By Sergei Samoilenko
International Women’s Day is celebrated on March 8th in many countries around the world as a special day to honor outstanding women’s achievements and publicly acknowledge call for equality. This significant day first started as a social political event on March 8, 1857 in New York City. On that day, women from clothing and textile factories had staged a protest against poor working conditions and low wages. The idea of holding an international day for women was first proposed at an International Women’s Conference in Copenhagen, Denmark, as encouragement for women to press for their demands for equal rights and suffrage on a single day of celebration. International Women’s Day was celebrated for the first time in Austria, Denmark, Germany, and Switzerland on March 19, 1911. Women in these countries demanded the right to vote, to hold public office, and the right to work, according to the United Nations. More European women also began rallying against World War I. For example, in 1917 Russian women went on strike for bread and peace in protest of the deaths of more than 2 million Russian soldiers in the war, according to the U.N.
A few decades later, the political motives of the holiday moved to the background and now March 8th is celebrated in more than 100 countries. It is also an official holiday in many countries, including Angola, Cambodia, China, Cuba, Eritria, Kazakhstan, Laos, Nepal, Uzbekistan, and Vietnam, among others. In Russia, this beautiful spring holiday is most often celebrated in the family circle or with friends. Men and women give flowers, postcards with poetry, chocolate, and jewelry to their mothers, wives, grandmothers, sisters, and daughters. At school, children bring their female teachers flowers. Yellow mimosas, tulips, and roses are especially popular flowers on this day. In companies and organizations, women receive flowers and small memorable gifts from their co-workers and the management.
The International Woman’s Day theme for 2016 is “Planet 50-50 by 2030: Step It Up for Gender Equality”. The United Nations observance on March 8 will reflect on how to accelerate the 2030 Agenda, and other commitments on gender equality, women’s empowerment, and human rights. An independent campaign, separate from the UN, is being run by financial firm EY with other corporate partners, organizing events around a #PledgeForParity hashtag. National Women’s History Month reaches the global community and celebrates women’s accomplishments in a global recognition that honors women of all nations.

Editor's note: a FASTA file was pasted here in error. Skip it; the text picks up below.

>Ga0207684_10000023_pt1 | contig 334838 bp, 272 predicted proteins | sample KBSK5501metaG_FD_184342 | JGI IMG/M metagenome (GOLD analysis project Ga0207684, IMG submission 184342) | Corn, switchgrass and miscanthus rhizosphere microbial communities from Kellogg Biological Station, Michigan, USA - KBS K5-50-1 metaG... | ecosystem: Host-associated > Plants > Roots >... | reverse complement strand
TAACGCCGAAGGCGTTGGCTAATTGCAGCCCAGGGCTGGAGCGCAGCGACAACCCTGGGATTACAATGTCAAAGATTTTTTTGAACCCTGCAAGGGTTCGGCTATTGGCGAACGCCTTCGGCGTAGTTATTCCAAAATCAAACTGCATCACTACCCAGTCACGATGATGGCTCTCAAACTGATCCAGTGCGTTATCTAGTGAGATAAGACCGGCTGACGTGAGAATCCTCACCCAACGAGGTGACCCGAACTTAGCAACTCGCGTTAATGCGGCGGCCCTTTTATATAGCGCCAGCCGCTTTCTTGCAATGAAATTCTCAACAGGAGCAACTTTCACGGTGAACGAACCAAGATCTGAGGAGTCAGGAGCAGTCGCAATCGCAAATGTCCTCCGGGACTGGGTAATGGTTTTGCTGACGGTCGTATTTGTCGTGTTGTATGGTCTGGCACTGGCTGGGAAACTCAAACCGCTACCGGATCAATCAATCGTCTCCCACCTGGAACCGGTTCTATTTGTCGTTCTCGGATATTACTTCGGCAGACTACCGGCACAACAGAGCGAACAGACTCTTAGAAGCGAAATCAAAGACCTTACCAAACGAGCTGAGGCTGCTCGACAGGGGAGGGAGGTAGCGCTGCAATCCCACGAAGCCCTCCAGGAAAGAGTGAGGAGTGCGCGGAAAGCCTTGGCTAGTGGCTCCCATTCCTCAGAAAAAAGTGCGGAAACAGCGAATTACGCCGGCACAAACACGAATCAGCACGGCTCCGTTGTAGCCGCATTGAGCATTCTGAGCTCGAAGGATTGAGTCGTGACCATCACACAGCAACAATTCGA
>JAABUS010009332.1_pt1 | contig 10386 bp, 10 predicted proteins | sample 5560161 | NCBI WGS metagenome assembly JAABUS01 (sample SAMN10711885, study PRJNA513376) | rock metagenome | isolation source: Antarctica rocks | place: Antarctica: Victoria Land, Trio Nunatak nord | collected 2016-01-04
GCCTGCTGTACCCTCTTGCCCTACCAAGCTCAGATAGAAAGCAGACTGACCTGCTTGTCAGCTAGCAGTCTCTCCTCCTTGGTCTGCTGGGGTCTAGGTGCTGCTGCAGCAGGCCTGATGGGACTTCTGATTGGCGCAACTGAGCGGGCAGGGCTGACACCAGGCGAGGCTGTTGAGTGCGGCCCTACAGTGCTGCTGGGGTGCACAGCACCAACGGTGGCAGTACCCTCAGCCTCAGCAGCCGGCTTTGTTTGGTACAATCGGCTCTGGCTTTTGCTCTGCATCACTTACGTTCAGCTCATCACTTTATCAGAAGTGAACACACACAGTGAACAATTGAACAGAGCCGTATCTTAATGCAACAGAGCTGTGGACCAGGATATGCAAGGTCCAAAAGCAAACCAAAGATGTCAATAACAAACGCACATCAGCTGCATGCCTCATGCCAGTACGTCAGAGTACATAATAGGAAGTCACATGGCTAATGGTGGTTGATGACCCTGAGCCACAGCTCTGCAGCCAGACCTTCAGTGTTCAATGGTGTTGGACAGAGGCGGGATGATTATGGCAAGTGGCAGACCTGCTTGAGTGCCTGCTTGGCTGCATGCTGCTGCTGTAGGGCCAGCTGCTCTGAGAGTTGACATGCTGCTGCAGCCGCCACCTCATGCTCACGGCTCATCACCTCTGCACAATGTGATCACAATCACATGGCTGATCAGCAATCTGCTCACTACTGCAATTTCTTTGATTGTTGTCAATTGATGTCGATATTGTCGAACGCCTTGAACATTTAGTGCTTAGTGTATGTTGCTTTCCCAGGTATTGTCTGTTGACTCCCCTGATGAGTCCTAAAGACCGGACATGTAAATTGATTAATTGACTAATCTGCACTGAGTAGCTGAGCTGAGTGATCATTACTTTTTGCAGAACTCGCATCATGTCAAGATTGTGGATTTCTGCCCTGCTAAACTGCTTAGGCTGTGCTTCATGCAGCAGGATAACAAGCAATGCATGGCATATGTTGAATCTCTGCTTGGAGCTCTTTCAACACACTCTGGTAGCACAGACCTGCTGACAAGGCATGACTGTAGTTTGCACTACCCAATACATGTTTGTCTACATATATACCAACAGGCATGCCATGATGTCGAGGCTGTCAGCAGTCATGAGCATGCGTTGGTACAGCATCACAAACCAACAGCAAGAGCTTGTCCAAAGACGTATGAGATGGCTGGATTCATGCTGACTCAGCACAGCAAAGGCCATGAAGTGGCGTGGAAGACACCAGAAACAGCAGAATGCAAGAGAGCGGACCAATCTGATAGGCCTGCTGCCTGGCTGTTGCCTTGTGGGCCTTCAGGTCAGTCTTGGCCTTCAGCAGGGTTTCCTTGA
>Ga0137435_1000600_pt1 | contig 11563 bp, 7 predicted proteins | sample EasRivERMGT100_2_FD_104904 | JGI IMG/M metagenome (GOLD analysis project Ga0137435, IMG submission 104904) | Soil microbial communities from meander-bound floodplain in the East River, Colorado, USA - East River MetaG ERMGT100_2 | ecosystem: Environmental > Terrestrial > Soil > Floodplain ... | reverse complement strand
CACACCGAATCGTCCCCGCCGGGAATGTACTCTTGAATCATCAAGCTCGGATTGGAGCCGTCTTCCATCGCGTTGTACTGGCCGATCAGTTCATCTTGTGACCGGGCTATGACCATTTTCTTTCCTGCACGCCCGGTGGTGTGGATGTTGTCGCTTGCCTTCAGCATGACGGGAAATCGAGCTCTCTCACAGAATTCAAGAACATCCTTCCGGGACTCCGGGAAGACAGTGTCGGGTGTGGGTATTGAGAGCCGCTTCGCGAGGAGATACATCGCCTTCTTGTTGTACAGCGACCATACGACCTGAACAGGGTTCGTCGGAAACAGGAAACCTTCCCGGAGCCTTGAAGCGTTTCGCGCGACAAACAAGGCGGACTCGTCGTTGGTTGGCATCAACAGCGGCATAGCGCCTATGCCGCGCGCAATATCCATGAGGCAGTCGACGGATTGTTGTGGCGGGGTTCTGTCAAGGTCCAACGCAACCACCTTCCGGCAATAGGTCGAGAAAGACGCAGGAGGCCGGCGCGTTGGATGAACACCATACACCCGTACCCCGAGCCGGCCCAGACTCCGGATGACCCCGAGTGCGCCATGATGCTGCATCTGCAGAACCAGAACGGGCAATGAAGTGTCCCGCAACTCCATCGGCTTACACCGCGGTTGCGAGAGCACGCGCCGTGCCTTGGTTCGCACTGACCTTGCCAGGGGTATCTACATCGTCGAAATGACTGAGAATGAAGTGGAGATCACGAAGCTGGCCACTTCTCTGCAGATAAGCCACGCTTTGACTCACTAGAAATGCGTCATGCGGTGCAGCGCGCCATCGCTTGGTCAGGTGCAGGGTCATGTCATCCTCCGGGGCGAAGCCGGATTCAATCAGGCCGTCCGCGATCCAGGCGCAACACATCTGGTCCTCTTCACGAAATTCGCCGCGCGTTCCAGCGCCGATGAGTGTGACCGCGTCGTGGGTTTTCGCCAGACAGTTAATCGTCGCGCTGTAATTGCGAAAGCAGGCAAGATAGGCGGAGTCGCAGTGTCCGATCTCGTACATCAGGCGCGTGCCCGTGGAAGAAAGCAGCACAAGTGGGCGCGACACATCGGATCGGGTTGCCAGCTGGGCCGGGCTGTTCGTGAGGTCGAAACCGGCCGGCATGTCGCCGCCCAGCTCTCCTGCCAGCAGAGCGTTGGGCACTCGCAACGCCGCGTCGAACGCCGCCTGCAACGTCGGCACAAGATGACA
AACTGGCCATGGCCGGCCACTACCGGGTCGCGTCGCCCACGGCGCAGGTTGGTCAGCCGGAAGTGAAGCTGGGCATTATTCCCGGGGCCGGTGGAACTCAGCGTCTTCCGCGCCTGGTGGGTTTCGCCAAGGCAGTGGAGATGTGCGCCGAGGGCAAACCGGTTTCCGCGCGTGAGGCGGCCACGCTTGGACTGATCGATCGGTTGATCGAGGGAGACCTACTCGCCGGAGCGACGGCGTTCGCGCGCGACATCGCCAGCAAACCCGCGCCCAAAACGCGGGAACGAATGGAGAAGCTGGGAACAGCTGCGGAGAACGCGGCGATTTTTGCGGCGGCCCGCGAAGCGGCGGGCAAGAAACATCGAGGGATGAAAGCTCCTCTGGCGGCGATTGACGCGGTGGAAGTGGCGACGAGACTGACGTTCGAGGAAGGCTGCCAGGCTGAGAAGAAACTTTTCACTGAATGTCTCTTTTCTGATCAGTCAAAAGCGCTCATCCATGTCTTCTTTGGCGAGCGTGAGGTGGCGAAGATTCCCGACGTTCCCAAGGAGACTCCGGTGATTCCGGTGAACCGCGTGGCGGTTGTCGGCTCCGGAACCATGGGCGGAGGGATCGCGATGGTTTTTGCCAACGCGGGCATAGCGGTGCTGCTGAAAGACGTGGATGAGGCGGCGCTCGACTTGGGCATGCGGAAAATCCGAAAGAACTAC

In our profession, women make up 63 percent of public relations “specialists,” according to Bureau of Labor Statistics data, and 59 percent of all PR managers. Other estimates say the female workforce for PR is closer to 73, or even 85 percent. Ragan.com … reported that 73 percent of the Public Relations Society of America’s members are women. Leeza L. Hoyt, president of the Hoyt Organization, examined the reasons why many women choose public relations for their career. The reasons are numerous and in some cases, may be the opportunity to raise a family and have a successful career with greater work-life balance, flexible hours, and telecommuting options. One thing is clear for both men and women in the field; public relations careers allow professionals to enjoy a variety of responsibilities, engage with key influencers, pursue a swiftly-moving career, and evolve constantly. Public relations practitioners serve the public by bringing attention to important social and political issues.
International Women’s Day is becoming deeply ingrained in history and culture of many countries. This is a perfect opportunity for many companies and organizations to honor and celebrate women’s achievements in the personal, public, and political spheres. Happy International Women’s Day!